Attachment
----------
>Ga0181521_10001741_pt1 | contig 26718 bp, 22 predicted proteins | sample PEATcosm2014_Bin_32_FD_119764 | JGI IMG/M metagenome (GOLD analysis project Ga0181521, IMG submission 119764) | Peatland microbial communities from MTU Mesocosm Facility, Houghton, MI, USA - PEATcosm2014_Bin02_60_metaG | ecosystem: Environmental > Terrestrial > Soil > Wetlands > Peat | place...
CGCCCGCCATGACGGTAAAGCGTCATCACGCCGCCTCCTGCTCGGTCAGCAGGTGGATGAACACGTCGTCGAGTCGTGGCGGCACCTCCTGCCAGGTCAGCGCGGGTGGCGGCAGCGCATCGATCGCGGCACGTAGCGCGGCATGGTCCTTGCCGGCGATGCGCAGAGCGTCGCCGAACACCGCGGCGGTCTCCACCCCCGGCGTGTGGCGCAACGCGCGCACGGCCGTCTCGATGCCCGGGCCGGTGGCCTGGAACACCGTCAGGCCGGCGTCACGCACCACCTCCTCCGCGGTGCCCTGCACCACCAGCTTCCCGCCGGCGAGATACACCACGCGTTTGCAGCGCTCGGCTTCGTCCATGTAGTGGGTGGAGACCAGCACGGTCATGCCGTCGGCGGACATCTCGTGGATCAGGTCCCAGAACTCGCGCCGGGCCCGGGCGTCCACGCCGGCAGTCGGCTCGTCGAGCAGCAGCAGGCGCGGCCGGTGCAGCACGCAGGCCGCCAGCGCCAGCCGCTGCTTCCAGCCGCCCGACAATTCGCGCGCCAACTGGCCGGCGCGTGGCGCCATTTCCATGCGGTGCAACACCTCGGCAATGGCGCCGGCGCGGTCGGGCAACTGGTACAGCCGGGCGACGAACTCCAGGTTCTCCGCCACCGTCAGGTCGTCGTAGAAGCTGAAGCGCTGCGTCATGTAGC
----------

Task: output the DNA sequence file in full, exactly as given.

>Ga0181521_10001741_pt1 | contig 26718 bp, 22 predicted proteins | sample PEATcosm2014_Bin_32_FD_119764 | JGI IMG/M metagenome (GOLD analysis project Ga0181521, IMG submission 119764) | Peatland microbial communities from MTU Mesocosm Facility, Houghton, MI, USA - PEATcosm2014_Bin02_60_metaG | ecosystem: Environmental > Terrestrial > Soil > Wetlands > Peat | place...
CGCCCGCCATGACGGTAAAGCGTCATCACGCCGCCTCCTGCTCGGTCAGCAGGTGGATGAACACGTCGTCGAGTCGTGGCGGCACCTCCTGCCAGGTCAGCGCGGGTGGCGGCAGCGCATCGATCGCGGCACGTAGCGCGGCATGGTCCTTGCCGGCGATGCGCAGAGCGTCGCCGAACACCGCGGCGGTCTCCACCCCCGGCGTGTGGCGCAACGCGCGCACGGCCGTCTCGATGCCCGGGCCGGTGGCCTGGAACACCGTCAGGCCGGCGTCACGCACCACCTCCTCCGCGGTGCCCTGCACCACCAGCTTCCCGCCGGCGAGATACACCACGCGTTTGCAGCGCTCGGCTTCGTCCATGTAGTGGGTGGAGACCAGCACGGTCATGCCGTCGGCGGACATCTCGTGGATCAGGTCCCAGAACTCGCGCCGGGCCCGGGCGTCCACGCCGGCAGTCGGCTCGTCGAGCAGCAGCAGGCGCGGCCGGTGCAGCACGCAGGCCGCCAGCGCCAGCCGCTGCTTCCAGCCGCCCGACAATTCGCGCGCCAACTGGCCGGCGCGTGGCGCCATTTCCATGCGGTGCAACACCTCGGCAATGGCGCCGGCGCGGTCGGGCAACTGGTACAGCCGGGCGACGAACTCCAGGTTCTCCGCCACCGTCAGGTCGTCGTAGAAGCTGAAGCGCTGCGTCATGTAGC